0.612 ± 0.127a
3.649 ± 0.546a
1.432 ± 0.110a,b
0.513 ± 0.102a
85.920 ± 15.627a,b
0.848 ± 0.116a,b,c
0.398 ± 0.091b
141.708 ± 9.912a,b,c
In endotoxemia group, LPS administration increased approximately twofold levels of NOx in spleen tissues compared with control group (P < 0.05). The maximal mean of NOx levels was seen in taurine group (1.432 ± 0.110 μmol/g tissue). As for in the taurine+endotoxemia group, taurine and endotoxin administration together significantly reduced tissue levels of NOx compared to both endotoxemia and taurine groups (p < 0.05).
As seen in Table 1, spleen 3-NT content was 0.326 ± 0.053 μmol/g tissue in control group and 0.612 ± 0.127 μmol/g tissue in endotoxemia group, and the difference between them was statistically significant (P < 0.05). In the taurine+endotoxemia group, taurine and endotoxin administration together significantly decreased tissue 3-NT concentrations compared with endotoxemia group (P < 0.05). Moreover, the lowest 3-NT levels observed were in taurine+endotoxemia group (0.398 ± 0.091 μmol/g tissue).
Endotoxin administration significantly decreased levels of taurine compared with control group (P < 0.05). However, taurine administration elevated spleen levels of taurine, and these differences between control and taurine groups were statistically significant (P < 0.05). In addition, taurine plus endotoxin administration increased levels of taurine more, and the maximal mean of taurine level was seen in the taurine+endotoxemia group (141.708 ± 9.912 μg/g tissue).
The spleen is responsible for nonspecific host defence, and due to its high content of phagocytes and direct connection to the blood stream, the spleen has a important role in the clearance of circulating microorganisms, particles and some large molecules such as LPS . Thus, it has been suggested that spleen can be used to investigate the association between the deleterious effect of endotoxin and NO-related mechanism .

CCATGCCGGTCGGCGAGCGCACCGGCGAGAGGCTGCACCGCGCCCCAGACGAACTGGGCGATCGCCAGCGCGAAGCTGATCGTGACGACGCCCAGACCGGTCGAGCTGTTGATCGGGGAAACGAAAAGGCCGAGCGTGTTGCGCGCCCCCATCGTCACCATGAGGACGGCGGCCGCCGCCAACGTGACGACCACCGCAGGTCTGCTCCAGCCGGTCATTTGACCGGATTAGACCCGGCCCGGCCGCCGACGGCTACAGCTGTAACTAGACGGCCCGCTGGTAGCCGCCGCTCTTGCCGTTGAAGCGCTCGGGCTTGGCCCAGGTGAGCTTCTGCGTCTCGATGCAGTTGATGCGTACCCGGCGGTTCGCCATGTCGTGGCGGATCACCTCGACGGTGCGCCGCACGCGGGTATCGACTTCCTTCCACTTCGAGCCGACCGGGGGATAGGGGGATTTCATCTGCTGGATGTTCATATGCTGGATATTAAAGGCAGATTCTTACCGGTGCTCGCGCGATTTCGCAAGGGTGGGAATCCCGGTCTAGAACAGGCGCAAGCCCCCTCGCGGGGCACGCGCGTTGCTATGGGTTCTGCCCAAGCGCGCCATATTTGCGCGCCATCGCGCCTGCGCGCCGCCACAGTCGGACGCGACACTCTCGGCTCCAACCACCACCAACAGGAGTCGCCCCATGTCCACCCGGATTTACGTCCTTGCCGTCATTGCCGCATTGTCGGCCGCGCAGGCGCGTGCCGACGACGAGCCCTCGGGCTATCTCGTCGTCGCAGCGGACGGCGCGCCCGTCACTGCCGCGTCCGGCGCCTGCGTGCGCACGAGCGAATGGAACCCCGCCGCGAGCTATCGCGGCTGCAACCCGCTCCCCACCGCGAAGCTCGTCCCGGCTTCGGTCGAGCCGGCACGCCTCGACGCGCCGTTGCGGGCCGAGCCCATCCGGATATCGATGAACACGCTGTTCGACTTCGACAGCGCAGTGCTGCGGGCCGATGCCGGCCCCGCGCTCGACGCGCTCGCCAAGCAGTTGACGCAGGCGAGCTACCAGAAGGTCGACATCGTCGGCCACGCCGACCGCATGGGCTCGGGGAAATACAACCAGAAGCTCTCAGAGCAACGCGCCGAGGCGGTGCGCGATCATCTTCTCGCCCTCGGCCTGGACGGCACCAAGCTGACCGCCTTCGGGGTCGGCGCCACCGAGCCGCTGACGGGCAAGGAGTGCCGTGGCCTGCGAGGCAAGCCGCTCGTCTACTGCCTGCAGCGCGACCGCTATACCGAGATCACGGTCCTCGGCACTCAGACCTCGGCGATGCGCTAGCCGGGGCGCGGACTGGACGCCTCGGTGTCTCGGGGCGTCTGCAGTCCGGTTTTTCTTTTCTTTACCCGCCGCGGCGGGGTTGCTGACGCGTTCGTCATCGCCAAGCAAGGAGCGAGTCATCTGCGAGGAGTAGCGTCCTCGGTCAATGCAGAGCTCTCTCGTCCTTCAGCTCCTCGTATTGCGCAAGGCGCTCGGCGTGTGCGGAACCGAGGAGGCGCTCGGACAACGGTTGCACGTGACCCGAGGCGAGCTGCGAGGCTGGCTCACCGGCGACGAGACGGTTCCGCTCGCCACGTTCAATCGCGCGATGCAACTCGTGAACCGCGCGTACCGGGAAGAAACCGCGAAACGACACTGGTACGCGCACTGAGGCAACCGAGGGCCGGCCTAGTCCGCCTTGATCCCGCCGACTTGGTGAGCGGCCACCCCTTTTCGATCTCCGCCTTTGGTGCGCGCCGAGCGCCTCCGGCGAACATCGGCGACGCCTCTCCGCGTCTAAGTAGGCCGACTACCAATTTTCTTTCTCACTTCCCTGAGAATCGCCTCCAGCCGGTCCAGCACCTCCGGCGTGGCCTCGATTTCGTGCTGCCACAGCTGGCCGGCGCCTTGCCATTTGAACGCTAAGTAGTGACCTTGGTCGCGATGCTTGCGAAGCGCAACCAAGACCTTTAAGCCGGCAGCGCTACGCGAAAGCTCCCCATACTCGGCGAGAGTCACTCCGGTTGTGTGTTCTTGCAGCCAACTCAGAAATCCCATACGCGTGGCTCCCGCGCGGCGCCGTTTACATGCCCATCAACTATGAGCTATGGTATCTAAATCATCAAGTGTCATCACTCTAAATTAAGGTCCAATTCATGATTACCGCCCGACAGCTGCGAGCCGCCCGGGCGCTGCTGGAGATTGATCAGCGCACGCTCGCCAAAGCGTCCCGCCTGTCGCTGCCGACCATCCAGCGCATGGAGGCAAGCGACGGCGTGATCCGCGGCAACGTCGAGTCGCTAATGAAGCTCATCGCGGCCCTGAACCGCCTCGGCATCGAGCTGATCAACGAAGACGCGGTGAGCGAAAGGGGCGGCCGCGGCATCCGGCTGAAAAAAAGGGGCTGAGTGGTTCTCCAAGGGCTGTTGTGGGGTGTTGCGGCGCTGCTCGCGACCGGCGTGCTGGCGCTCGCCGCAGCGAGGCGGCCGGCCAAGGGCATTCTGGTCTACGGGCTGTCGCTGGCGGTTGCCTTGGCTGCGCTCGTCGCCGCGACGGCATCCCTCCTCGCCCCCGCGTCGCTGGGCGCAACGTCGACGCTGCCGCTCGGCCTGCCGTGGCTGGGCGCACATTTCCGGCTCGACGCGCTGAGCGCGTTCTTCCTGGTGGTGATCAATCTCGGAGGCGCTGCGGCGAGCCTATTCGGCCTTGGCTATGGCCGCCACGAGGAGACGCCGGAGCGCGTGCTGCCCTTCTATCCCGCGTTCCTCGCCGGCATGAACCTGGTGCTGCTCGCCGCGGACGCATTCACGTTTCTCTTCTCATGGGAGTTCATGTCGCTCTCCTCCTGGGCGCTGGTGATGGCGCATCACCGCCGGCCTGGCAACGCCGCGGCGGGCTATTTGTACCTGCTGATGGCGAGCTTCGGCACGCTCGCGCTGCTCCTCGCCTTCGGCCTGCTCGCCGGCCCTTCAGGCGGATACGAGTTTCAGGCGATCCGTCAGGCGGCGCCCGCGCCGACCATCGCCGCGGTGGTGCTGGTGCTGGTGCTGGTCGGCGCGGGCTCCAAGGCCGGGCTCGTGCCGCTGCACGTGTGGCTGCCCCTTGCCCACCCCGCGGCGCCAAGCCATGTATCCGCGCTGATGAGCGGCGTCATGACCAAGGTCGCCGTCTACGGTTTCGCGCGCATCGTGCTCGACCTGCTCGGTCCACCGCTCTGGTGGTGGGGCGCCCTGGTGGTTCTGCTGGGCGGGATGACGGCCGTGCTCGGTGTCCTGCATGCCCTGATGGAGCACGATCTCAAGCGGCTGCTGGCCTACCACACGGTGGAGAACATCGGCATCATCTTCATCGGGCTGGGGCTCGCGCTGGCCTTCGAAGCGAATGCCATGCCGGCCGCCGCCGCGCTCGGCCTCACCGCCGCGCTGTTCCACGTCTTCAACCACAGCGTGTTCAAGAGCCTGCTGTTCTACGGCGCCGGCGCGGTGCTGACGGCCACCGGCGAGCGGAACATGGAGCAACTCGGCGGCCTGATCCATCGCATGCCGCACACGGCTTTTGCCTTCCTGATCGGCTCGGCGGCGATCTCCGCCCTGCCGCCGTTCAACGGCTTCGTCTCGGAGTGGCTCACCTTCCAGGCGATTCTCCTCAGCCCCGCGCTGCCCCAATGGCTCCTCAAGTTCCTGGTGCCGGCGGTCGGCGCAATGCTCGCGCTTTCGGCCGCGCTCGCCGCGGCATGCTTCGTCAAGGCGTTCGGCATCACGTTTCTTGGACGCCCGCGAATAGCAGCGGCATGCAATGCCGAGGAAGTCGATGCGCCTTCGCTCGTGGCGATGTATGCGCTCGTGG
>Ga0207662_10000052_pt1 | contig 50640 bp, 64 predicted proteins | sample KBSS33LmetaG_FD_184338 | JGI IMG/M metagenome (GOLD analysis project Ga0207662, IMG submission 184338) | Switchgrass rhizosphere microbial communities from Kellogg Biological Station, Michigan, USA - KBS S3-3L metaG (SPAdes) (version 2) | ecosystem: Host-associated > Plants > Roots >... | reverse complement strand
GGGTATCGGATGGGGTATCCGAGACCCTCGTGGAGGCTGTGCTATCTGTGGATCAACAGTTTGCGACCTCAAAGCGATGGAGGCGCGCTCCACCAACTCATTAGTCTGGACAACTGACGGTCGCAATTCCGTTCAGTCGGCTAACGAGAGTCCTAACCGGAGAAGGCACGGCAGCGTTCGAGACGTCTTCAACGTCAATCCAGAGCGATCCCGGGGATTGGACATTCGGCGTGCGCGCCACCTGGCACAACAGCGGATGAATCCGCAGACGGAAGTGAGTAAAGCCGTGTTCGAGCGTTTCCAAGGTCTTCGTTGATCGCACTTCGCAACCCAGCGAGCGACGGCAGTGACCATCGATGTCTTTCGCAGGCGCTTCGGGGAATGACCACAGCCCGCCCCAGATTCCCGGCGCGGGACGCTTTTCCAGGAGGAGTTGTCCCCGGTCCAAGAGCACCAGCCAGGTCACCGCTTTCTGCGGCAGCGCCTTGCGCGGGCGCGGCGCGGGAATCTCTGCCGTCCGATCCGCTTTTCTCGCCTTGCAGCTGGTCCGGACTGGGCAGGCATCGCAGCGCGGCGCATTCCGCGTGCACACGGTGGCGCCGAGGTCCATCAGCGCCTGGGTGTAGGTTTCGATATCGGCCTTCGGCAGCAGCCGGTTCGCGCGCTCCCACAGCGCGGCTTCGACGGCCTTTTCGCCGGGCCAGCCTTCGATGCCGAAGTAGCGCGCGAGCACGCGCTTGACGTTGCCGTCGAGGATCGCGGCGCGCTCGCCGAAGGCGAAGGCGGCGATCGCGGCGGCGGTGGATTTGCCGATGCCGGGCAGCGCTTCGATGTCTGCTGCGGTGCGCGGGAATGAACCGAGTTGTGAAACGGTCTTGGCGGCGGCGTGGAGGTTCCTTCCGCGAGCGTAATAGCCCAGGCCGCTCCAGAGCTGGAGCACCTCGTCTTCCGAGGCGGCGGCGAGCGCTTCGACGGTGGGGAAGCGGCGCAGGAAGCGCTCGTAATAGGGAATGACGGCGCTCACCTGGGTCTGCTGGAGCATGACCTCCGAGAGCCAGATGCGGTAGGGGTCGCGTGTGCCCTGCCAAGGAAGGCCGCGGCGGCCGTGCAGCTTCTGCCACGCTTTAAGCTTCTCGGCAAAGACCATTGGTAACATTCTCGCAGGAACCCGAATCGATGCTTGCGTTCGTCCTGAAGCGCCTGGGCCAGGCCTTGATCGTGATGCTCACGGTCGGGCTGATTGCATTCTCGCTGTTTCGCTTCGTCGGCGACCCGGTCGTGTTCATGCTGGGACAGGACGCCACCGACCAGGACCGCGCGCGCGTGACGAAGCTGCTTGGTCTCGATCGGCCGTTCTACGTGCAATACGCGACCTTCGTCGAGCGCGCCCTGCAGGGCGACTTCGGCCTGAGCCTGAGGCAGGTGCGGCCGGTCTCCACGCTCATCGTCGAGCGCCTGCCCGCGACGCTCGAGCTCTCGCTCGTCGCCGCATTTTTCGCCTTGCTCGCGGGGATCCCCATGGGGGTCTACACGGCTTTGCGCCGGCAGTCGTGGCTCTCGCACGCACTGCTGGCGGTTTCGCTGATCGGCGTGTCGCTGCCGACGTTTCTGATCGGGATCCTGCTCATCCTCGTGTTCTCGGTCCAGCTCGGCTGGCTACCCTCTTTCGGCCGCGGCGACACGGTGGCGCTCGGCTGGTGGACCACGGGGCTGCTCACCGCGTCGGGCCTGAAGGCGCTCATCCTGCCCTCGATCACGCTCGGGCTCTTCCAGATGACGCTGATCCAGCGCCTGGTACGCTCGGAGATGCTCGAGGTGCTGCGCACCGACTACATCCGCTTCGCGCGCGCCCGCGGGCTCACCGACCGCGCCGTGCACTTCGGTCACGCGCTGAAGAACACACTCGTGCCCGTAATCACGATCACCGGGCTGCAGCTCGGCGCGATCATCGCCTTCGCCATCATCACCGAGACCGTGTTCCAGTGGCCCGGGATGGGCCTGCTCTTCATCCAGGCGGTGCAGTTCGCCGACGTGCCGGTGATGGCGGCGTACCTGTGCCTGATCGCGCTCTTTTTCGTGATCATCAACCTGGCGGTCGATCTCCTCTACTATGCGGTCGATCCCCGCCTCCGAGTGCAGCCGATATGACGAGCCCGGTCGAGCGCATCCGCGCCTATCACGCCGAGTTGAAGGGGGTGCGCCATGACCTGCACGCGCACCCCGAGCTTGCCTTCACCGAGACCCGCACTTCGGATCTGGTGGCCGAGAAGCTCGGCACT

In the present study, we induced endotoxemia by 4 mg/kg i.p. injection of LPS in guinea pigs, and found that spleen tissue NOx levels in the endotoxemia group significantly increased compared with control level. Consistent with our data, Sakemi et al.  reported that spleen and plasma NOx levels approximately increased twofold in the LPS-injected rats. Similarly, several studies showed that NO production increased by activation of inducible nitric oxide synthase (iNOS) mRNA expression in spleen and other principal organs after LPS administration [2,5,31]. We also measured 3-NT levels in spleen tissues by HPLC method to investigate the ONOO−-mediated damage mechanism after endotoxin administration at 6th h, and determined that 3-NT levels increased during endotoxemia. These results indicated that LPS administration resulted in activation of macrophages in the spleen to produce reactive oxygen and nitrogen species [1,32,33]. When released in vivo into biological fluids, NO is autooxidized to NO2− and NO3−. But, autooxidation of NO is relatively slow, and may not have much significance in biological systems. However, NO reacts much faster with other radicals such as O2·−. Because several cell types can generate both NO and O2·− during activation, this reaction is believed to have much biological importance. The reaction product, ONOO−, is a powerful oxidant and cytotoxic species . ONOO− is known to be capable of leading to nitration of tyrosine residues, and nitrotyrosine is a specific biomarker of ONOO− generation [2,5,33]. Bian and Murad  investigated that the distrubution of nitrotyrosine in spleen, lung and liver, all of which are rich in macrophages and endothelial cells in LPS-treated rats, and they showed that the density of some nitrated proteins was significantly enhanced after LPS treatment by immunublotting and immunohistochemical methods.